With the amount of medical advancement these days, there seems to be a treatment for everything. Patients have almost been trained to go to the doctor for every little sniffle, sneeze or unusual feeling. While this helps to catch possible illnesses early, is too much treatment dangerous?
Some doctors have weighed in on the issue, arguing that it is the job of the doctor — trained in the field — to know when to say when. The more treatment, the more doctor errors are committed say experts. In fact, a report by the Institute of Medicine published in 1999 showed that on average 98,000 people across the nation were dying as a result of a medical mistake.
Experts have said that reporting on the current statistics is more difficult because there is not a cohesive reporting structure from state to state, but they have weighed in and say that reasonable estimates put that number closer to 200,000 per year in the current era.
Why are the mistakes continuing to increase even though more and more medical advancements are made? Many experts say that it is simply the overuse of medicine. Some doctors are so quick to write a prescription, that often it is not the right one or the right amount. More prescriptions means more risk for allergic reaction or even accidental overdose by the patient.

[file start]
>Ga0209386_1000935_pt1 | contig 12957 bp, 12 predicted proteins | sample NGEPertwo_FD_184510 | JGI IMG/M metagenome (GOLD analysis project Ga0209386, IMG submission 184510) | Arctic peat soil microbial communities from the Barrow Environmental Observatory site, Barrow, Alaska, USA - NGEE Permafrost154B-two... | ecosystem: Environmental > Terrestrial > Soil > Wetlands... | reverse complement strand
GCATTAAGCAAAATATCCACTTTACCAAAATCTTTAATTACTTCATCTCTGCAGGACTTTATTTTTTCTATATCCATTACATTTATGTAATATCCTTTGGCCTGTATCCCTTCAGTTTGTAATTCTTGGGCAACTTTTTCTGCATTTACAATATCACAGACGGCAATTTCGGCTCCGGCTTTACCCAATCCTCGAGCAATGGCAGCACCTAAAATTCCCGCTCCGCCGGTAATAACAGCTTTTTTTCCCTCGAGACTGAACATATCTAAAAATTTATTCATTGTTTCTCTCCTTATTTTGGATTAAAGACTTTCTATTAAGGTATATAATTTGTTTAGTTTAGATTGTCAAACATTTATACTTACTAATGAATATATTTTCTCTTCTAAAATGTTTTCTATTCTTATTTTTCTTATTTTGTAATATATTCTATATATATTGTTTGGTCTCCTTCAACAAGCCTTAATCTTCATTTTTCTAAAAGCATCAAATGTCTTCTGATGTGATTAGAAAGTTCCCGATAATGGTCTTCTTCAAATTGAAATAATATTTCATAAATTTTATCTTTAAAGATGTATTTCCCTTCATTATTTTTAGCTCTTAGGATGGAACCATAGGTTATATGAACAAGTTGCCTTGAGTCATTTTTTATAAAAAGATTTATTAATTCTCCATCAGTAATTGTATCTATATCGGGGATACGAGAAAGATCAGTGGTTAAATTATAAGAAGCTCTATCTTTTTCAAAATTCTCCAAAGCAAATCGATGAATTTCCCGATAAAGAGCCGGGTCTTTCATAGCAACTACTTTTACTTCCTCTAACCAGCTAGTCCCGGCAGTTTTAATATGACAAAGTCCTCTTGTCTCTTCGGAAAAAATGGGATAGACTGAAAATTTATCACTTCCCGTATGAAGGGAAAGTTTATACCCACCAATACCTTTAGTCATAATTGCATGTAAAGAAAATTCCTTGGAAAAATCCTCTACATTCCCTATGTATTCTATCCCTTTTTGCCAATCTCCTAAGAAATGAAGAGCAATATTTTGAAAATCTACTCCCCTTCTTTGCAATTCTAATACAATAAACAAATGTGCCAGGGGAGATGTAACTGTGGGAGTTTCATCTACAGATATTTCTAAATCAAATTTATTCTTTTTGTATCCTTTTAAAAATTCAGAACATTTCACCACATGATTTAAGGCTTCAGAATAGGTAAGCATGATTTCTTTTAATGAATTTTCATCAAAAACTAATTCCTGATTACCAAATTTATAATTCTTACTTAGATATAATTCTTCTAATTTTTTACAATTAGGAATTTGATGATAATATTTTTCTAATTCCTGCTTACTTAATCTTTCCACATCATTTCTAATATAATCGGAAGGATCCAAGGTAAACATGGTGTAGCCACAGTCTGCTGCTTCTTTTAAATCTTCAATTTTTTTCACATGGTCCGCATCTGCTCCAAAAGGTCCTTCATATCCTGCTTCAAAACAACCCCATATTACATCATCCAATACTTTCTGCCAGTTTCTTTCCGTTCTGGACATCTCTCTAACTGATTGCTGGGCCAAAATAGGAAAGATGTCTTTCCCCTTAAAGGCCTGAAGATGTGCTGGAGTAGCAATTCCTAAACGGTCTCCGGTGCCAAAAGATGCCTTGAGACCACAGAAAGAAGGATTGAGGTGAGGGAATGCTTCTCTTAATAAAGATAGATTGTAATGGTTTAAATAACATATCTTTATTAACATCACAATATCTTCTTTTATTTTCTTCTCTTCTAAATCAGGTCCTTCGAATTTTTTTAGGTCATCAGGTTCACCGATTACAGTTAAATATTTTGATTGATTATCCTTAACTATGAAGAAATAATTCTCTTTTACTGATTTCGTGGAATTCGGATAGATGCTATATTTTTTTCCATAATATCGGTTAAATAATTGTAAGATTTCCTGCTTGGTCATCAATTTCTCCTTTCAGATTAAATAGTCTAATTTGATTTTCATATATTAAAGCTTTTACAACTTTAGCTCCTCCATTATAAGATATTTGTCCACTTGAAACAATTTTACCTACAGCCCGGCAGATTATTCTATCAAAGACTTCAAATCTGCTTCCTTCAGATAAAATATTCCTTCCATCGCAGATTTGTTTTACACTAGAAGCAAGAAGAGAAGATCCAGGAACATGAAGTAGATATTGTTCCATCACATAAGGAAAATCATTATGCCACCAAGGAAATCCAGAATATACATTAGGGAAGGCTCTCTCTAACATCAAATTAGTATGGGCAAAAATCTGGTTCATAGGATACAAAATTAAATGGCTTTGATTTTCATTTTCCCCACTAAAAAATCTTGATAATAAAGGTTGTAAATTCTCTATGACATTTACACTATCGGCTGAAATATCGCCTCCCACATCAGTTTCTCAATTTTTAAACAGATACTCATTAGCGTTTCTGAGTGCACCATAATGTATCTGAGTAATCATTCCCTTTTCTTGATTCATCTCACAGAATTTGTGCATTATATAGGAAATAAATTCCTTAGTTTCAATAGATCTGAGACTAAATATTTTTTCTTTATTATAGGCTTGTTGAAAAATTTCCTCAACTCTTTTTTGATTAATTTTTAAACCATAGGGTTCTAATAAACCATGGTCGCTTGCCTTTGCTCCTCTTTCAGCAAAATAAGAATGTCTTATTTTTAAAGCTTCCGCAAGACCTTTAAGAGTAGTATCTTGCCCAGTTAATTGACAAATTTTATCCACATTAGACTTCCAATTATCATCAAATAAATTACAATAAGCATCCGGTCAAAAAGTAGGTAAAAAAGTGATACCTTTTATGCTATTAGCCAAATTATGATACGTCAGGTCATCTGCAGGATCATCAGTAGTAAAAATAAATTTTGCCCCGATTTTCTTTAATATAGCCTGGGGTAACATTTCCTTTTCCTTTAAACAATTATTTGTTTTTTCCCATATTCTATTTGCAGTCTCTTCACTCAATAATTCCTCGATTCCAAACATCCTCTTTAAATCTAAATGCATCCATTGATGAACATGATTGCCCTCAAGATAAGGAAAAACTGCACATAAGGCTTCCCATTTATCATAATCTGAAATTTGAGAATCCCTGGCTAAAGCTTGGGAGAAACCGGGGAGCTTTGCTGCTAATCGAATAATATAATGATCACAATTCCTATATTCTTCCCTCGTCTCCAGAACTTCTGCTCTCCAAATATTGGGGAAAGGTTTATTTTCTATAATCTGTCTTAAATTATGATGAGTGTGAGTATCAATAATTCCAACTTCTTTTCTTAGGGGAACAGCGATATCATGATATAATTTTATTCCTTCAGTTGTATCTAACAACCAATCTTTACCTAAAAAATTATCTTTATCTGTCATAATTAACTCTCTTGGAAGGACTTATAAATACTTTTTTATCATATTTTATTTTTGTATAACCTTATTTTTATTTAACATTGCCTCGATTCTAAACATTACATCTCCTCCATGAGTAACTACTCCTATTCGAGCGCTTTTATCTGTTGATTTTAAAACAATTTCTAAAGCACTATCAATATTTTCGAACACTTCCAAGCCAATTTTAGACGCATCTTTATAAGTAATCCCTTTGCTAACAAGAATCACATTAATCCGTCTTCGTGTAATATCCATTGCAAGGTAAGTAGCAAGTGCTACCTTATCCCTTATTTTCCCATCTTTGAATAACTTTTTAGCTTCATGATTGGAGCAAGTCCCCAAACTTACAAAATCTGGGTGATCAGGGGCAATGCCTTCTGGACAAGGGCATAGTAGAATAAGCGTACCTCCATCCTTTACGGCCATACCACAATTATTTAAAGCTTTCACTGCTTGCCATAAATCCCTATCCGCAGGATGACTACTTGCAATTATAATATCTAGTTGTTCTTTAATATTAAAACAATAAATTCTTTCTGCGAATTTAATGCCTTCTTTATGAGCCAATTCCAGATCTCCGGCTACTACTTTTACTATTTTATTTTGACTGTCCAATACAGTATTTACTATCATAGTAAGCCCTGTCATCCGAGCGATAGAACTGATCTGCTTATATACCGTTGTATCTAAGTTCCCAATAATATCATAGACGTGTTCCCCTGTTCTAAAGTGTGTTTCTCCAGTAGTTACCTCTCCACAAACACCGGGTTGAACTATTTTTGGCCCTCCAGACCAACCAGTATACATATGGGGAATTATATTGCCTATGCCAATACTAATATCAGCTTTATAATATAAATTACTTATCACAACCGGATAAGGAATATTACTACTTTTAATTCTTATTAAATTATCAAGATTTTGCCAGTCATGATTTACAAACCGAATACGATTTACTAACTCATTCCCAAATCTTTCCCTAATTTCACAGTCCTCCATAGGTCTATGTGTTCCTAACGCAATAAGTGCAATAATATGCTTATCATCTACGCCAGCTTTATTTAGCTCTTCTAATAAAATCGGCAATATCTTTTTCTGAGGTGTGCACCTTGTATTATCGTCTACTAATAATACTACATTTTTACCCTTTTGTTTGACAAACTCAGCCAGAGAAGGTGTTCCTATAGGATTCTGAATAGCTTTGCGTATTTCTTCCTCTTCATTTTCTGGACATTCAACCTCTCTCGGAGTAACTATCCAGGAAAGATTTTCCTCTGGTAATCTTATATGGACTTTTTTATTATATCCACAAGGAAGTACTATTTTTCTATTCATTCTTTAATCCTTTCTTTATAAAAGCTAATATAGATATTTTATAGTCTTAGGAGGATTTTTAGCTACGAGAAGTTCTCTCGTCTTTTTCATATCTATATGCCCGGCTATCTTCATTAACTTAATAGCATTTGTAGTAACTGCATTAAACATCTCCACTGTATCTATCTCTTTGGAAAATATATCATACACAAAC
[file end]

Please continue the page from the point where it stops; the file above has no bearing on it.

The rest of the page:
Some doctors say that the simple fact that more tests and procedures are being conducted every day means that there is a much higher chance for mistake, infection, false positives and many other errors. But how is the patient supposed to know when something is necessary or not?
Source: CNN, “More is not always better in medicine,” Sanjay Gupta, July 31, 2012
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